Offense – The Bears go as quarterback Jay Cutler goes, and that won’t be very far. This is Cutler’s contract year, and that will put additional pressure on a guy who doesn’t need any. Trestman is called the “Quarterback Whisperer”, but he hasn’t met Jay Cutler during a contract year yet. The arm is world class but the ability to read coverages comes and goes. Matt Forte and Brandon Marshall are the workhorses, and behind them are guys who do not inspire hope for success. Cutler hasn’t played a full 16 games since 2009, and backup Josh McCown has started only 33 games in his nine seasons in the NFL for a reason.
Defense – Healthy, they are pretty good, but for how many games can Peppers, Melton, Briggs, and Tillman be expected to ignore father time’s less than subtle reminders. New linebacker Jon Bostic has shown the ability to lay the wood to offensive players, but as the 50th overall pick in the 2013 draft, does he make enough money to pay the fines for those hits?
Overall – Bears fans consistently overrate their favorite team as though simply by wearing the jersey of Sayers, Payton, George (Bill not Jeff), O’Bradovich, Butkus, Fencik, Luckman, and Grange they should excel. I wish it was true.
There are teams in the NFL that I believe should surprise by winning more than many predict, like the Rams and Brown. Conversely, there are teams that will lose more, and the Bears appear primed to be one of those.
It would be hard to pick against Green Bay winning the division. A healthy Rogers but beyond that, I have to disagree with the projected rankings (full disclosure, I’m a Bears fan).
First, I think rumors of the Bears’ demise have been greatly exaggerated. There will be only minor regression on the defensive side of the ball, as Mel Tucker has admitted to making a point of changing very little. Offensively, it would be hard to get much worse. A rebuilt O-line under Kromer’s direction, combined with Trestman’s implementation of a West Coast-style offense, leads me to be optimistic. It should be noted that under Shanahan’s variation of the West Coast scheme, Cutler was a Pro Bowler. At season’s end, I predict the Bears defense remains in the top five or six, while the offense improves to somewhere between 10th and 14th in the league.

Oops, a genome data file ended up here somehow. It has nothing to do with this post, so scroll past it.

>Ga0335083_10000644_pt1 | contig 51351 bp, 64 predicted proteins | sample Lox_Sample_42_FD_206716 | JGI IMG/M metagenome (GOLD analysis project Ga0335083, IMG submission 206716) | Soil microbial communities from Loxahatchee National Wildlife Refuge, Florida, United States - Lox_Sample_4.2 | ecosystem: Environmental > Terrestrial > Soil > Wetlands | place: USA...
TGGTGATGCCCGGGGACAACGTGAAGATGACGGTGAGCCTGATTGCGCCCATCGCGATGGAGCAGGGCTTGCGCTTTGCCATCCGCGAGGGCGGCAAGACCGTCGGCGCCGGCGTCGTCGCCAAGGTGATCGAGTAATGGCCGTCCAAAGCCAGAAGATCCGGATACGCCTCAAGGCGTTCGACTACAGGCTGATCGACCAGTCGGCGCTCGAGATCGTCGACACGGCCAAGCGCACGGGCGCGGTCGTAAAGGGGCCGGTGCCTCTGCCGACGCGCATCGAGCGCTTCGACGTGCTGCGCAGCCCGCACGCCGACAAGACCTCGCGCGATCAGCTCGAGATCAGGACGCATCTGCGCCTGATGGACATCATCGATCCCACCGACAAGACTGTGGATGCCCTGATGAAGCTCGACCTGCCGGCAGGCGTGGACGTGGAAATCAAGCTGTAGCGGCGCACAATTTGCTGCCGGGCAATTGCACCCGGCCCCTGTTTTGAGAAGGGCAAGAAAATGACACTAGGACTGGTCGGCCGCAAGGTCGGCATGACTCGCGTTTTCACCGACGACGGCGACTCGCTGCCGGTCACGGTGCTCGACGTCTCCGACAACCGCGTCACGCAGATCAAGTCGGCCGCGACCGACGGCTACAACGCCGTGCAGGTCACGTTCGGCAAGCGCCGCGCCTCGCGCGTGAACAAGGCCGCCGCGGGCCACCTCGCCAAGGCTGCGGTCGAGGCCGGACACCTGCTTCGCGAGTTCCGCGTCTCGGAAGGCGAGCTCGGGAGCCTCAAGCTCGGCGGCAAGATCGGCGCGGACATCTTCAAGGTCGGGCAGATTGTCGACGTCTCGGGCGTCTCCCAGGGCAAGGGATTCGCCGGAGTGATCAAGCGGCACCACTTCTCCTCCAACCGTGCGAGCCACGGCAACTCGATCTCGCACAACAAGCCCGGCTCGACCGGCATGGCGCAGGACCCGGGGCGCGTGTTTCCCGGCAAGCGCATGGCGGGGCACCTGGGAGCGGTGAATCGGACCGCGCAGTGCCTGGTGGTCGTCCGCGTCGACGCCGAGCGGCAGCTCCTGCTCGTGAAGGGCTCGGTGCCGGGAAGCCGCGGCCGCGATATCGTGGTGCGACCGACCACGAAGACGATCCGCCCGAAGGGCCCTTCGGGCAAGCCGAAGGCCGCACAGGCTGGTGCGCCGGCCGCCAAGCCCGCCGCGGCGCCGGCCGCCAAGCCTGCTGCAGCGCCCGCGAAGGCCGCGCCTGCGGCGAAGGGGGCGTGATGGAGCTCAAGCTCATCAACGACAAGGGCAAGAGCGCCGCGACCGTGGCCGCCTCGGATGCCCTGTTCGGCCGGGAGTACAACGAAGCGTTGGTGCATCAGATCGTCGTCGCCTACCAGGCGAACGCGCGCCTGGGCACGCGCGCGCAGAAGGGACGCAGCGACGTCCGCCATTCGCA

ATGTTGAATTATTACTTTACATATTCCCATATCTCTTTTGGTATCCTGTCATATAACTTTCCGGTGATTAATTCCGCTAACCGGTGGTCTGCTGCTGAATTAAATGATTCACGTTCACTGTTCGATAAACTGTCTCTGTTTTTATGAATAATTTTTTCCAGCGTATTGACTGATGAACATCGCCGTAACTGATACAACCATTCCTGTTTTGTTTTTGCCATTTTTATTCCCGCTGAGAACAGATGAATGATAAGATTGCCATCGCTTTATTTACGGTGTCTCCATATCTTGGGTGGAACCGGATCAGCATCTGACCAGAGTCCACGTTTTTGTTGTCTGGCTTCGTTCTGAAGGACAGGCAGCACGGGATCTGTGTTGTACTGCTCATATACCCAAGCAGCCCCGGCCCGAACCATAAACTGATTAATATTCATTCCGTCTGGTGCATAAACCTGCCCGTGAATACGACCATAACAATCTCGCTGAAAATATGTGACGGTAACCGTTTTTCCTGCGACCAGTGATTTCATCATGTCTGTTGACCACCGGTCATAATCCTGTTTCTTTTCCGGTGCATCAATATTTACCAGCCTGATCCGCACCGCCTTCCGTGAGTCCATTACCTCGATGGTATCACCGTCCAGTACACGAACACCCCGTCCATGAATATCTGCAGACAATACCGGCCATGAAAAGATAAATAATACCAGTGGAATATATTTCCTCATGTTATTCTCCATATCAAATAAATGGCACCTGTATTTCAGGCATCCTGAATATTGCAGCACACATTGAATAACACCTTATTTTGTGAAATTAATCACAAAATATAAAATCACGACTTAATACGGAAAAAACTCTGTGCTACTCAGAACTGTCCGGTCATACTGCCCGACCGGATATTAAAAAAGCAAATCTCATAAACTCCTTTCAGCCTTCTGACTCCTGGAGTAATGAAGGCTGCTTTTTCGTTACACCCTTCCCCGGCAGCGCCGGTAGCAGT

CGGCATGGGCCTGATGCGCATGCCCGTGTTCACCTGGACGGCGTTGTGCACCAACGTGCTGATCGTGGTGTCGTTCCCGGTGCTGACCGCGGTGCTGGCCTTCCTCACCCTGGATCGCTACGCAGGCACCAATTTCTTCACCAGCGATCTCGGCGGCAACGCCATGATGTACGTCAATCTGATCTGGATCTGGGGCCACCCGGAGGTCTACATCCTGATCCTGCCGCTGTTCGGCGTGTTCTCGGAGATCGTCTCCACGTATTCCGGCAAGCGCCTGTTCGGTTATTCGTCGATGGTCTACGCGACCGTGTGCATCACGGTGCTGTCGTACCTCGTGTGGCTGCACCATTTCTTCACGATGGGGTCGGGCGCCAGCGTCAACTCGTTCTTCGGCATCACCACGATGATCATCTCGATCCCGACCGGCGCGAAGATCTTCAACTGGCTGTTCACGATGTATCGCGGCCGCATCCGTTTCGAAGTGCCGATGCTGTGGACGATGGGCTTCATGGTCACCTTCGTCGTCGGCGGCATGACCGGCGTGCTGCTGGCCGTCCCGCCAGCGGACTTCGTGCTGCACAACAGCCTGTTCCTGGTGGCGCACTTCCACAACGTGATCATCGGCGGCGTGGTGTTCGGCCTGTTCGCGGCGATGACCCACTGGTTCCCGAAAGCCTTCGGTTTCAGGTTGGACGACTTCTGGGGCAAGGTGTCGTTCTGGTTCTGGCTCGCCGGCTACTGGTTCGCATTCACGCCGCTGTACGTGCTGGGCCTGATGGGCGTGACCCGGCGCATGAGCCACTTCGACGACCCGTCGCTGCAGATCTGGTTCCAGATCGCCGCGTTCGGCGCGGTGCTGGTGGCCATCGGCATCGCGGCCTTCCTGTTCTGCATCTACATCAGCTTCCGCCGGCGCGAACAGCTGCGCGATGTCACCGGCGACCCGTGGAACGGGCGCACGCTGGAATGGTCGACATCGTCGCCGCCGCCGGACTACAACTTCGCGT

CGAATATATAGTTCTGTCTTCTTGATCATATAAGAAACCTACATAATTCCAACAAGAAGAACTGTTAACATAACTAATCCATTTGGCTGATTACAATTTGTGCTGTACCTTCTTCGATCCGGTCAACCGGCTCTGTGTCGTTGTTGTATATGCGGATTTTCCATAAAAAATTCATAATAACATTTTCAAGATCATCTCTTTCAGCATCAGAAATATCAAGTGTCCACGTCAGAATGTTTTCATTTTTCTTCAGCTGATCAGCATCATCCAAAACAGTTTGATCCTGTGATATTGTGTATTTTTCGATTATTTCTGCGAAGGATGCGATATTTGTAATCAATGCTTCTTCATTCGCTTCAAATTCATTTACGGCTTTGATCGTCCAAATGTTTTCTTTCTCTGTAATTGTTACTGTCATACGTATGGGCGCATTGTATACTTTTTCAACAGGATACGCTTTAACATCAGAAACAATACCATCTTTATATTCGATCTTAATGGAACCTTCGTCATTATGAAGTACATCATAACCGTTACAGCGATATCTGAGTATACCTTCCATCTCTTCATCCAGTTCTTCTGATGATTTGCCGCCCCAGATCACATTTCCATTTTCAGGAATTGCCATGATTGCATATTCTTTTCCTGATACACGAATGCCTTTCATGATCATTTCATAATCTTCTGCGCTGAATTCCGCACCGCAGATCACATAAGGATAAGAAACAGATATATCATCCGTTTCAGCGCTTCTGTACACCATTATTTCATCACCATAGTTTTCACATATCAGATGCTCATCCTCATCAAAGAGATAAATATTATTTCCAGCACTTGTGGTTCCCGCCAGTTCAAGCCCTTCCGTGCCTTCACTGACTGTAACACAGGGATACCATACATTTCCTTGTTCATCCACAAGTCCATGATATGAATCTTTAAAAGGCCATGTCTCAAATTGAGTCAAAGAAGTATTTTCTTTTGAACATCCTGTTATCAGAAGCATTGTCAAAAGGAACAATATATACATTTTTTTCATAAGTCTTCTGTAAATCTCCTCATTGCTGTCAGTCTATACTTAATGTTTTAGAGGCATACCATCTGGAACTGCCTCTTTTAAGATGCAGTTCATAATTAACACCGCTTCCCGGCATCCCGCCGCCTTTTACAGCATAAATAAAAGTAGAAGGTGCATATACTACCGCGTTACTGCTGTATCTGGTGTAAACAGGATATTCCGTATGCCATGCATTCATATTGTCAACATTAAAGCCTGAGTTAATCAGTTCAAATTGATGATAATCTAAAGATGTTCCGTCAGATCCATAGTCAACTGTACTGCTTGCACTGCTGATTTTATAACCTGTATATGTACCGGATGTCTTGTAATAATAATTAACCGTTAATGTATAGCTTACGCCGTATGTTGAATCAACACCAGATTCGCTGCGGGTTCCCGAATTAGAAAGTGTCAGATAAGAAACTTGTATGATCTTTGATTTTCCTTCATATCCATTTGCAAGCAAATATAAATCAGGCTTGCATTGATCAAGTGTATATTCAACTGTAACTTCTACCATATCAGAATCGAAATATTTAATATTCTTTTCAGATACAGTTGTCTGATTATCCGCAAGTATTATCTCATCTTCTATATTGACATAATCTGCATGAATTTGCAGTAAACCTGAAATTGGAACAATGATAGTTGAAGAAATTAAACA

It’s hard to envision the Vikings as runners up in the North for a second year. It would require Peterson to have another near-Dickensonian year to once again carry his team to that position. Don’t misunderstand me, if any man can do it, it’s A.P., but I think that this season, just about every opposing defensive player the Vikings face will be gunning for the distinction of shutting down the reigning MVP’s running game.
As for the Lions, it’s hard to see their situation improving much. They’ll be well served by Bush and Idonije, certainly. But their lack of recent success has not been for a lack of talent, but discipline. Simply put they’re an unfocused and undisciplined team. If Schwartz hasn’t figured out how to control his guys by now, I don’t see how he’s going to do it. Bring in a coach who can change the attitude in the locker room, and then this is a team that could really succeed.
Finally, for whatever it’s worth, there’s the strength of the teams’ schedules. You can’t put too much weight on this, but Chicago has the weakest schedule in the division, followed by Minnesota, then Green Bay, and finally Detroit, whose schedule is the fourth most difficult in the league.
Anyway, me prediction for the division:
1. Green Bay 2. Chicago 3. Minnesota 4. Detroit
In any event, the NFC North should be a good division to watch this season. This is probably the closest thing we have seen to parity between Green Bay and Chicago since Rodgers took the helm (although GB will still be the smart money), so the rivalry should be good. Adrian Peterson single-handedly makes the Vikings interesting, and while we’ve all written him off as nuts for shooting for 2,500 this year, deep down we wonder if he’ll get there.
Nice analysis, and I would agree if not for the age of the Bears. The defense almost has to breakdown.